Delivered against a backdrop of lower growth, higher borrowing and with the spectre of Brexit negotiations in the background, chancellor Philip Hammond’s second Budget of 2017 was mooted by some political hacks as potentially his last.
But for Britain’s housebuilders, from SMEs to local councils, the chancellor’s financial statement has been welcomed as arguably the first major Budget that took on the challenge of the housing crisis.
The £44bn on offer from the chancellor to help stimulate housebuilding and allow the next generation the dream of being a homeowner certainly went further than any recent Budget.
However, how much of that £44bn will actually make it onto the drawing board for new homes is up for debate.
The Budget documents themselves reveal a less exciting figure, stating that the government will be making available £15.3bn of new financial support for housing over the next five years.
This, together with previous announcements, brings total support to £44bn.
Re-announcing old money as new policy has become so commonplace that it’s almost rude not to keep tradition.
But despite the figures being less than originally hoped, there was still a lot to take from the Budget. In particular the plan to lift the HRA borrowing cap for local councils is a measure that has long been called for but had until now fell on deaf ears.
Now, councils in high-demand areas at least, will be able to borrow in order to invest in new homes, which will unlock a significant amount of spending.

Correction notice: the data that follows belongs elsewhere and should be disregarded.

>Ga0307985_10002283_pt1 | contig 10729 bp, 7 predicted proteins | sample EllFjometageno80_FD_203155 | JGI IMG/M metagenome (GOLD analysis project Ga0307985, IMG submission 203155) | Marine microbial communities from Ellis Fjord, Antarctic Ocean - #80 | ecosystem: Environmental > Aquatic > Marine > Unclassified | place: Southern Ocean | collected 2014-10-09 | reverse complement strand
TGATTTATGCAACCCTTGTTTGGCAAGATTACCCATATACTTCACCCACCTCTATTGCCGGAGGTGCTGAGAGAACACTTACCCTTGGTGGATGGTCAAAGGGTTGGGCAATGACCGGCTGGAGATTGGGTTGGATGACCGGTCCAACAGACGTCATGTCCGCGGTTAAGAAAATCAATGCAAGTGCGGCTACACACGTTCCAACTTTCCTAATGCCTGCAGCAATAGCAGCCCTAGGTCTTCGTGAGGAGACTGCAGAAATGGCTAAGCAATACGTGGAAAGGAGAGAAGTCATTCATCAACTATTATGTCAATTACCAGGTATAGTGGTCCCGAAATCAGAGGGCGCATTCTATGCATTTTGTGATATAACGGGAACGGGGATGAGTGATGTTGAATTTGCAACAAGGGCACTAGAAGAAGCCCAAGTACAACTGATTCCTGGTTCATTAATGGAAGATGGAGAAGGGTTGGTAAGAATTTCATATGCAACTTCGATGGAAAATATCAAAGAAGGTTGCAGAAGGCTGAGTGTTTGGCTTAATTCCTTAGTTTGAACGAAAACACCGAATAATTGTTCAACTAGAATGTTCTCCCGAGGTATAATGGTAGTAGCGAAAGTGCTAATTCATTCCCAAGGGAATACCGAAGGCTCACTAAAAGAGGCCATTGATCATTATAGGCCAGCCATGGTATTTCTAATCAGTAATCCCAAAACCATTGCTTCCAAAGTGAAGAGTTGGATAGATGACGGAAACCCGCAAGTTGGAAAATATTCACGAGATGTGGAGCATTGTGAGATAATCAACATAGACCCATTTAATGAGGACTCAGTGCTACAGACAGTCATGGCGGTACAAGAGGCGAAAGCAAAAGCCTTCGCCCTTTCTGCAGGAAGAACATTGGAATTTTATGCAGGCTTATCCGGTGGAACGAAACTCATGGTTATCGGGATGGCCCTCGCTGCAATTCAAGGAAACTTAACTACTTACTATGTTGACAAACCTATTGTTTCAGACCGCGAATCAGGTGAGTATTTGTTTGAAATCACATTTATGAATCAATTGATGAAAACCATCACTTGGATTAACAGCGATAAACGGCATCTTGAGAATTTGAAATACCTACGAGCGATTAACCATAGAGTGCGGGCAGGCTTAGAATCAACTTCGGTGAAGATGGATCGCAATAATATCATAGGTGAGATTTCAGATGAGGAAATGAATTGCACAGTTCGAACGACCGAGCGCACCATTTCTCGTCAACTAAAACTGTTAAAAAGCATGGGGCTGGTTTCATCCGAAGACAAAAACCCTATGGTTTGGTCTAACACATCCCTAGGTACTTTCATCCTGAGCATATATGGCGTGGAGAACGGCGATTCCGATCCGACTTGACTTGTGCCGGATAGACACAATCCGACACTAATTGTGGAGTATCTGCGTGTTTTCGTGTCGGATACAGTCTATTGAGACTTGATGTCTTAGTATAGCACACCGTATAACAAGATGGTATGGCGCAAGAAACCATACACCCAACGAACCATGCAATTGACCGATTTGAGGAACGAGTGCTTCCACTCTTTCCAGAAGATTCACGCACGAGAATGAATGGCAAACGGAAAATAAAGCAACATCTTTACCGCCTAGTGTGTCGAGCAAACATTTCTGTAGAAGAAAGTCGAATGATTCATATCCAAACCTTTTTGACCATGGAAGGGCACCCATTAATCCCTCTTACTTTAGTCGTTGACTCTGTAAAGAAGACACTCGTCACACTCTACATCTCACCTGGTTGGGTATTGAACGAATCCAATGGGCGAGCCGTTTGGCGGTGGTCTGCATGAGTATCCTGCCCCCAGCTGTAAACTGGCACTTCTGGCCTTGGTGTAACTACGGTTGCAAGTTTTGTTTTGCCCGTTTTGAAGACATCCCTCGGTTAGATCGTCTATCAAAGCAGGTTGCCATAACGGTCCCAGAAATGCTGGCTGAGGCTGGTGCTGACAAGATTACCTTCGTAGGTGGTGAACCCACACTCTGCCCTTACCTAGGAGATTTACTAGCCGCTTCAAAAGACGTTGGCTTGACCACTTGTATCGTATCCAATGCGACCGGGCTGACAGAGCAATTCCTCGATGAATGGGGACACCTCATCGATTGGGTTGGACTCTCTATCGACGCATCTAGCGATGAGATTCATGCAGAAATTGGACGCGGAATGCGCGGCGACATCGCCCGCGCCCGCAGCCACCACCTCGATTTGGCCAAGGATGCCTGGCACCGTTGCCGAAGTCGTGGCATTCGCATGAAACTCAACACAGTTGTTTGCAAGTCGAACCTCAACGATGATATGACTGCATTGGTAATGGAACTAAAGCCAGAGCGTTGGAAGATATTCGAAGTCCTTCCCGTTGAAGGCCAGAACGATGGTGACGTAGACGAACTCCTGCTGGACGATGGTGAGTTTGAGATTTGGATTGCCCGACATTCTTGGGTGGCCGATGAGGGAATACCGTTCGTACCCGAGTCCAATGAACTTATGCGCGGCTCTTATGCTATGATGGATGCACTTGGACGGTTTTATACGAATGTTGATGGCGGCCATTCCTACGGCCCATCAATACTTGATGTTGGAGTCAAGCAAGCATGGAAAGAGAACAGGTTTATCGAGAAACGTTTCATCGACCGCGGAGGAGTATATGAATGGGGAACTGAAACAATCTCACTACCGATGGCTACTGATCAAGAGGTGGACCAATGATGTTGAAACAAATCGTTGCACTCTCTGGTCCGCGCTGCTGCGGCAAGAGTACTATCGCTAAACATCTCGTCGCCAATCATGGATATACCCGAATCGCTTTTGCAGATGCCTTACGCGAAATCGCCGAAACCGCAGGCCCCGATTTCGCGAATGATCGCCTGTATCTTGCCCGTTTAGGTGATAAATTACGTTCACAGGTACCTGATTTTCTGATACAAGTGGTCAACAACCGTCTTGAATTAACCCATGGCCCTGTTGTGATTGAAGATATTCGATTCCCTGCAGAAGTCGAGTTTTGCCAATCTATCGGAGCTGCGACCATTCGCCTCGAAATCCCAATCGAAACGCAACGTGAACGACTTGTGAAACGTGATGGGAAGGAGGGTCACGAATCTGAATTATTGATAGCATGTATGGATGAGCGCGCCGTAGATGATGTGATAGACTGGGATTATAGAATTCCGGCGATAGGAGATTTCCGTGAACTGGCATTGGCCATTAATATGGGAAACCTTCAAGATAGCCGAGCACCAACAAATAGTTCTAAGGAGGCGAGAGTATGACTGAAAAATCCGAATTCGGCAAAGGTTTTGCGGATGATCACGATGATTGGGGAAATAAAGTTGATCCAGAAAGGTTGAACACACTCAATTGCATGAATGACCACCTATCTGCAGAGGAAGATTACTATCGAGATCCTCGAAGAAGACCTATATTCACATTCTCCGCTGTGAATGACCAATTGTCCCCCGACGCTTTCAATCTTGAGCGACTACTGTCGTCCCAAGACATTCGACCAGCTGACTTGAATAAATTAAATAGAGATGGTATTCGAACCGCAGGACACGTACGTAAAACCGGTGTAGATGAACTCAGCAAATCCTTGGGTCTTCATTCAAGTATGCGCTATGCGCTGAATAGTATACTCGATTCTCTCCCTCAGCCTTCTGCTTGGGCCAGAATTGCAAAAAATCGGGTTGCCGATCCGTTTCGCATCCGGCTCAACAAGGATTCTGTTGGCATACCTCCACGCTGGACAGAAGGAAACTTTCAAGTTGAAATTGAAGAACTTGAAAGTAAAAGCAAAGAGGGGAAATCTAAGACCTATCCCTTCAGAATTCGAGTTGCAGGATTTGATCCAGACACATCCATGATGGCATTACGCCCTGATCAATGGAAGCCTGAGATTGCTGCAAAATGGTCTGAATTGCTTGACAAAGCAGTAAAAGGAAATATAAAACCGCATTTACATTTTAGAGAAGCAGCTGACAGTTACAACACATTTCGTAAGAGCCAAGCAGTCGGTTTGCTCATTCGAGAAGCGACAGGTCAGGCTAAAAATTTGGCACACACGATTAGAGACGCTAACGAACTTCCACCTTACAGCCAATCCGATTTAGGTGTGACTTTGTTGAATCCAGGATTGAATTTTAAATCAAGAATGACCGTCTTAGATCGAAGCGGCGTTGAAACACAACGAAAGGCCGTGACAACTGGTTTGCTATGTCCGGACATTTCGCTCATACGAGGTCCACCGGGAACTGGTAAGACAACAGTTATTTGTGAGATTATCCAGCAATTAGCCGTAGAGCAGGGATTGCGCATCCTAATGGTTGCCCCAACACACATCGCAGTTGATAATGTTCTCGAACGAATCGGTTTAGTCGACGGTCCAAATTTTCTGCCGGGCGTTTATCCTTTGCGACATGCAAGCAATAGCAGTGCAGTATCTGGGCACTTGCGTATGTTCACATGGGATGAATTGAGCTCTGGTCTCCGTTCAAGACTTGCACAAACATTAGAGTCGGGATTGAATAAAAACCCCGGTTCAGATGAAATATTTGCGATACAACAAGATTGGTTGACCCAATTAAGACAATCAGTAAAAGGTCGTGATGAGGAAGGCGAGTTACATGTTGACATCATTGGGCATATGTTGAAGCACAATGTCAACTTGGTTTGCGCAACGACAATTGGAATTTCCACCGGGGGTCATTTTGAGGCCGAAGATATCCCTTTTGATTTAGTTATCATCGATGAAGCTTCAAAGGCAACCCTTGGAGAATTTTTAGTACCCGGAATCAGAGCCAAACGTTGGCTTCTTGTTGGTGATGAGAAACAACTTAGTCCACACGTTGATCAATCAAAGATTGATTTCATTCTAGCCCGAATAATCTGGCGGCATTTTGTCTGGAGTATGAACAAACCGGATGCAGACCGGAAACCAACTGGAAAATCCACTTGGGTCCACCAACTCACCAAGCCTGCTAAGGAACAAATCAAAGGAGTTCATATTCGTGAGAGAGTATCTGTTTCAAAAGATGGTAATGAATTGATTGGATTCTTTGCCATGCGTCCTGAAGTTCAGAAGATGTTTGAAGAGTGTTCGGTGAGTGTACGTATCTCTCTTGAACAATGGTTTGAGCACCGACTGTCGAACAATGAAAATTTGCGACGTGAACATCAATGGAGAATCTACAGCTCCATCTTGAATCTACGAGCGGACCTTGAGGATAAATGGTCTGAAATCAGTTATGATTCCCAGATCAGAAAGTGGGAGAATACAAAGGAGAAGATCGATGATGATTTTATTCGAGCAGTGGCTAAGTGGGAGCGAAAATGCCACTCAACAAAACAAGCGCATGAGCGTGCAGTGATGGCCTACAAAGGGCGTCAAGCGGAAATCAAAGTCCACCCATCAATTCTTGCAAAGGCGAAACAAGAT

In a statement, the London Assembly’s housing committee welcomed the plans, saying: “It was clear that in a severe housing shortage, placing artificial caps on council borrowing to build homes was harming efforts to help people find lower-cost homes.”
The cash for training and skills should also begin to address the skills shortage; however, the sector has a long way to go before it can claim anything like a victory in the battle to train a new generation of builders.
The chancellor also specifically mentioned that the new housing will be targeted to where it is needed, which in future may have implications for local authorities across the whole of England and Wales – both expected to now fulfil five-year housing targets.
SMEs, which in housebuilding have been particularly hard hit since the financial crisis a decade ago, could also come back from the dead.
This is crucial, as the share of housebuilding by small firms has dropped off a cliff, and research has shown that small builders had been key to providing extra home delivery that the Barratts and Persimmons of this world were loathe to do.
Tackling productivity in the construction industry also featured within Mr Hammond’s Budget, with proposals that will see the government use its clout as a major client to push the adoption of offsite manufacturing.
Budget documents note that the Department for Transport, the Ministry of Justice and the Ministry of Defence will adopt a “presumption in favour of offsite construction” by 2019 across suitable capital programmes, where it represents best value for money.
As industry expert Mark Farmer notes, this is “extremely significant”.
Another welcome measure was the passing mention by Mr Hammond that the government would “step in” to replace European investment funding if needed.
Inward investment, and in particular the swathe of projects that have previously relied on the European Investment Bank, had been particularly affected by uncertainty caused by the Brexit negotiations.
If Mr Hammond can steady the ship and provide certainty, then hopefully investment will follow.